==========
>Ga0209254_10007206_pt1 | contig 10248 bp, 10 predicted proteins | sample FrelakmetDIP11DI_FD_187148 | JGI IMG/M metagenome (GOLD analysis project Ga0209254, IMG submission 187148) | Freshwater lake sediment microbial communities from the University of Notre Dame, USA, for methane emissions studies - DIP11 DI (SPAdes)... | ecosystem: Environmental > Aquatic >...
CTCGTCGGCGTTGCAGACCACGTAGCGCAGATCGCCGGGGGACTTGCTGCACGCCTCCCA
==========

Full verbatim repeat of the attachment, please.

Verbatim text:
>Ga0209254_10007206_pt1 | contig 10248 bp, 10 predicted proteins | sample FrelakmetDIP11DI_FD_187148 | JGI IMG/M metagenome (GOLD analysis project Ga0209254, IMG submission 187148) | Freshwater lake sediment microbial communities from the University of Notre Dame, USA, for methane emissions studies - DIP11 DI (SPAdes)... | ecosystem: Environmental > Aquatic >...
CTCGTCGGCGTTGCAGACCACGTAGCGCAGATCGCCGGGGGACTTGCTGCACGCCTCCCA